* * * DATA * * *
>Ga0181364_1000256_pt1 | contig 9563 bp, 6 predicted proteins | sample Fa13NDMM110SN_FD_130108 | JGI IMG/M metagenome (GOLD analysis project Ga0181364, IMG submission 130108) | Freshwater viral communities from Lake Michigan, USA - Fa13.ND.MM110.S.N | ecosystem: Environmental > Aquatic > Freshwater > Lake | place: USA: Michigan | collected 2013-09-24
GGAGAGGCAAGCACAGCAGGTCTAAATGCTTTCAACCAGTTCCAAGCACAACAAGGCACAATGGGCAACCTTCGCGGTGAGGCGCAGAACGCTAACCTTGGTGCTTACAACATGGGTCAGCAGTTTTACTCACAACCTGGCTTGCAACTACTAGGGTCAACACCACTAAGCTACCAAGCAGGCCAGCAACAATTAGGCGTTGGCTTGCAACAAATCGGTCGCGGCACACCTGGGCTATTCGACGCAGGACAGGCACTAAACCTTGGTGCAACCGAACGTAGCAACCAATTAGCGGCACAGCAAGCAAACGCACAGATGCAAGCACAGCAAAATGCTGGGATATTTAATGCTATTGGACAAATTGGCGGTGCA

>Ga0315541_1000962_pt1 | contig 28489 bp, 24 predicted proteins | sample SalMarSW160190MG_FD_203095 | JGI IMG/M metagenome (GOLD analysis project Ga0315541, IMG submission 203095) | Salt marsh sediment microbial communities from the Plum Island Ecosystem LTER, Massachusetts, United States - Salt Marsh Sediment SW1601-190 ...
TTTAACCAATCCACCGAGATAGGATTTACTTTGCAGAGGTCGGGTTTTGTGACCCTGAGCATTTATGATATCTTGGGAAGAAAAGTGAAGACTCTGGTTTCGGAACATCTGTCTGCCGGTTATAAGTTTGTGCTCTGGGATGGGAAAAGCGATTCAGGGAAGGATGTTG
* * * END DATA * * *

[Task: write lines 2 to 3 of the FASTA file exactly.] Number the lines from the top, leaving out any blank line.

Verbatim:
GGAGAGGCAAGCACAGCAGGTCTAAATGCTTTCAACCAGTTCCAAGCACAACAAGGCACAATGGGCAACCTTCGCGGTGAGGCGCAGAACGCTAACCTTGGTGCTTACAACATGGGTCAGCAGTTTTACTCACAACCTGGCTTGCAACTACTAGGGTCAACACCACTAAGCTACCAAGCAGGCCAGCAACAATTAGGCGTTGGCTTGCAACAAATCGGTCGCGGCACACCTGGGCTATTCGACGCAGGACAGGCACTAAACCTTGGTGCAACCGAACGTAGCAACCAATTAGCGGCACAGCAAGCAAACGCACAGATGCAAGCACAGCAAAATGCTGGGATATTTAATGCTATTGGACAAATTGGCGGTGCA

>Ga0315541_1000962_pt1 | contig 28489 bp, 24 predicted proteins | sample SalMarSW160190MG_FD_203095 | JGI IMG/M metagenome (GOLD analysis project Ga0315541, IMG submission 203095) | Salt marsh sediment microbial communities from the Plum Island Ecosystem LTER, Massachusetts, United States - Salt Marsh Sediment SW1601-190 ...